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    Nope. Mechanical Energy (ME) is defined as such\[ME = KE + PE\]If KE is zero, we still need to account for PE.

  18. anonymous
    • 4 years ago
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    so mechanical energy isnt zero?

  19. anonymous
    • 4 years ago
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    Nope. It is equal to potential energy in this case.

  20. anonymous
    • 4 years ago
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    Oh so the mechanical energy would be the Potential Energy?

  21. anonymous
    • 4 years ago
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    for the amount of work how do i find the force?

  22. anonymous
    • 4 years ago
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    i know i have the distance 80 [100-20]

  23. anonymous
    • 4 years ago
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    but i need the force. to get the work.

  24. anonymous
    • 4 years ago
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    Nope. To find the work, we can use the work-energy theorem which is defined as\[W = \Delta ME = \Delta KE + \Delta PE = \Delta PE\]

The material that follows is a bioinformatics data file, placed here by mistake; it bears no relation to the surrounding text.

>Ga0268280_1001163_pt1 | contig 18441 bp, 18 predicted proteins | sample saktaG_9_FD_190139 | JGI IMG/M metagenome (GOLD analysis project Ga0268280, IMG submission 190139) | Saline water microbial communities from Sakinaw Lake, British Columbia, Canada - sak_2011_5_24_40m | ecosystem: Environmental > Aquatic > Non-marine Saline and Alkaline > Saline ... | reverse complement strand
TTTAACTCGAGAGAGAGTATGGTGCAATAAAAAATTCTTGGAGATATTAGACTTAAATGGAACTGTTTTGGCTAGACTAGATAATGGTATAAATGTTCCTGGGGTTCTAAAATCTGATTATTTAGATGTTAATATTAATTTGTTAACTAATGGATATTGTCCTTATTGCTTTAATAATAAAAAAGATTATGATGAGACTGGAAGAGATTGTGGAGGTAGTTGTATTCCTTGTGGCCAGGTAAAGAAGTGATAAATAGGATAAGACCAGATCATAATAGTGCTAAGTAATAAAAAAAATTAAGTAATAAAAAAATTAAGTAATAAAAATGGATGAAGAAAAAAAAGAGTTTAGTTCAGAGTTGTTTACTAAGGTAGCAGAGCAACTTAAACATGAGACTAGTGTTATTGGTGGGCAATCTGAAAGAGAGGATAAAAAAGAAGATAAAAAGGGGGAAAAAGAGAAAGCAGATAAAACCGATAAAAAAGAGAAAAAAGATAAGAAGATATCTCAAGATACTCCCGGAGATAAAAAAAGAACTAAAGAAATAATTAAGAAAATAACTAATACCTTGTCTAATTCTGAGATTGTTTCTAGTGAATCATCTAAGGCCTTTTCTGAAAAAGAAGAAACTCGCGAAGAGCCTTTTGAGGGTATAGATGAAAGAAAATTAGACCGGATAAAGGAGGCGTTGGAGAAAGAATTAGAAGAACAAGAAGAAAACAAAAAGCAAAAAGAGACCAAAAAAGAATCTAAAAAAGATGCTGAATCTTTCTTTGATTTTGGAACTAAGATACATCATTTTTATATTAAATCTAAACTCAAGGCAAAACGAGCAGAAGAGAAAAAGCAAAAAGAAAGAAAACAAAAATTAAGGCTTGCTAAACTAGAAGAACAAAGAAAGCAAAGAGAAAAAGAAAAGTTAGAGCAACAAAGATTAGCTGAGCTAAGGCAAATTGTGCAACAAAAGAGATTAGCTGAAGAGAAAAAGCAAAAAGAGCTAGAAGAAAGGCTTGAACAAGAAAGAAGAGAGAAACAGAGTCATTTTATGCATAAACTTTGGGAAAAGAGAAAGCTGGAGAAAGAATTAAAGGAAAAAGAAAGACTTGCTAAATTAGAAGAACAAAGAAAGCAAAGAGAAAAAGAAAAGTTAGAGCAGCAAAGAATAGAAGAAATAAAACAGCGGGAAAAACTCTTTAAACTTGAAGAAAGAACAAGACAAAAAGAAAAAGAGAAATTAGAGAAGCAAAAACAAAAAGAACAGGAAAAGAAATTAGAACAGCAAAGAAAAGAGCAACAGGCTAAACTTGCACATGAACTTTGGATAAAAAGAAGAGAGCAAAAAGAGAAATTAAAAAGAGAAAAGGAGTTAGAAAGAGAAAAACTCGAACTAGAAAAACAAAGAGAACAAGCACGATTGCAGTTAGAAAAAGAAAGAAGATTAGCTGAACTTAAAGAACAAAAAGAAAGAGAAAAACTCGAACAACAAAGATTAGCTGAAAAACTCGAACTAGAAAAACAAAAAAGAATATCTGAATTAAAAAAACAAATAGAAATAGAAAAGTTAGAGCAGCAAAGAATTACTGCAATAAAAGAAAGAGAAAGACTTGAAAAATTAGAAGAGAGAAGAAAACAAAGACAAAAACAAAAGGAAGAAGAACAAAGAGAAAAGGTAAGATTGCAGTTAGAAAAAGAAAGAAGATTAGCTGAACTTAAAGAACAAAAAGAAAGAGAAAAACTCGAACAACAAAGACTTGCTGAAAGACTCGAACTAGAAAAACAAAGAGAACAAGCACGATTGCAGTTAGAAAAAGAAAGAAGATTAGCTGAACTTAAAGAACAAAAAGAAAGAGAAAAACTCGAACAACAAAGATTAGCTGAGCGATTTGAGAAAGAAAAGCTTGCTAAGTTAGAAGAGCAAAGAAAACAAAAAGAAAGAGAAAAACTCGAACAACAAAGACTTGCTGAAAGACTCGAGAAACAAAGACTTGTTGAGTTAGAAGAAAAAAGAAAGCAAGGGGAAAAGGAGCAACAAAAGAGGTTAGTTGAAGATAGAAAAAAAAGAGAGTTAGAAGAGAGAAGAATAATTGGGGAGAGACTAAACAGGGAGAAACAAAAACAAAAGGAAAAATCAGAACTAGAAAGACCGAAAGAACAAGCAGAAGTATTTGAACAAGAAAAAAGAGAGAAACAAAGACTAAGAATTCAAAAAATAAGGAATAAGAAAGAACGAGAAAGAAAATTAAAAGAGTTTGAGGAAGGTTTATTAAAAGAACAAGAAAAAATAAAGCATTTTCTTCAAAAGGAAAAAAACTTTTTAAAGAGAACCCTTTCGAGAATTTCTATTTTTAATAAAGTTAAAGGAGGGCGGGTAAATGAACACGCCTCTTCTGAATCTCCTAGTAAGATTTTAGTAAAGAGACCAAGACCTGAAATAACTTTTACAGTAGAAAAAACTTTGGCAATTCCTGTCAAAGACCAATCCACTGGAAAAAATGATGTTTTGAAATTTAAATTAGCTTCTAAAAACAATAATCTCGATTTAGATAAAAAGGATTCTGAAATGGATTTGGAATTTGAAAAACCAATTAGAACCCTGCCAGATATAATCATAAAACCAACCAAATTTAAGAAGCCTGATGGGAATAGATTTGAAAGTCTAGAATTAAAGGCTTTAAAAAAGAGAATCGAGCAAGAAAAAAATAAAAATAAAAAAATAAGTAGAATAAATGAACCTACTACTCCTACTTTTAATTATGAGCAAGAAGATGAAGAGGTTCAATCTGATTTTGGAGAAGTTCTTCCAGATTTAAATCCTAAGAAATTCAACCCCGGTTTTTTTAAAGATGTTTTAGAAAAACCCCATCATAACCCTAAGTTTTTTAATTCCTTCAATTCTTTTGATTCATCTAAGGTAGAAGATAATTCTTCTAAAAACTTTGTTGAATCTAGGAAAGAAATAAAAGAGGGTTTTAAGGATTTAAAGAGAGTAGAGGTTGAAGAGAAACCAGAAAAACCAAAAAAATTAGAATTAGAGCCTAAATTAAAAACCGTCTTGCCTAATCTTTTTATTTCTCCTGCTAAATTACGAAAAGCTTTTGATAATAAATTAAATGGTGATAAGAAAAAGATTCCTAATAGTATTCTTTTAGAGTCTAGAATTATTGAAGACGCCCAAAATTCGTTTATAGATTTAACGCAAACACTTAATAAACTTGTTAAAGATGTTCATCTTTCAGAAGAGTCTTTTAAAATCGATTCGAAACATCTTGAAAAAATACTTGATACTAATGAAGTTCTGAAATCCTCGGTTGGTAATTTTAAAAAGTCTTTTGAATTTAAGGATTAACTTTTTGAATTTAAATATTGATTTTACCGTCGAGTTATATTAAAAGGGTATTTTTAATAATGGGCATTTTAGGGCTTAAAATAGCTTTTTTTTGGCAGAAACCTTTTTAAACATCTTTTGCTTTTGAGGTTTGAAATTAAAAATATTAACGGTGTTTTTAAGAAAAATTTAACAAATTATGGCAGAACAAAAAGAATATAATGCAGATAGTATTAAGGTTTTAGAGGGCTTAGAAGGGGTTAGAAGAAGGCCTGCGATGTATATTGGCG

25. anonymous
    • 4 years ago
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    We will find the force from this value of work, using the definition of work you are thinking of. You're on the right track.

  26. anonymous
    • 4 years ago
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    the work force is equal to the PE.

  27. anonymous
    • 4 years ago
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    Work is equal to the same answer we got for number 3.

  28. anonymous
    • 4 years ago
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    because i was thinking w = f times d. and force = mass times acceleration i

  29. anonymous
    • 4 years ago
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    Now, from this value\[W = F \cdot y\]We can find the force from this expression, using the value from work obtained in number 5.

  30. anonymous
    • 4 years ago
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    so it would be 9800J = f * 80?

  31. anonymous
    • 4 years ago
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    Yes. I must leave now. I'll leave you with an outline of what to do: I must leave. I'll outline the solution to the remainder of the questions: 5. The amount of work comes from the definition of work I gave you earlier. \[W = \Delta U = \Delta KE + \Delta PE = \Delta PE\] 6. Comes from the other definition of work. \[W = F \cdot y\]We know the work from part 5, and the distance we move in y (100 - 20). We can solve for y. 7. Weight is equal to (mass)x(gravity) 8. Because we are not accelerating the object upwards in a true sense, we are just opposing gravity to lift the object. 9. \[P = {W \over t}\]

  32. anonymous
    • 4 years ago
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    thank you so much for your help ! i appreciate it !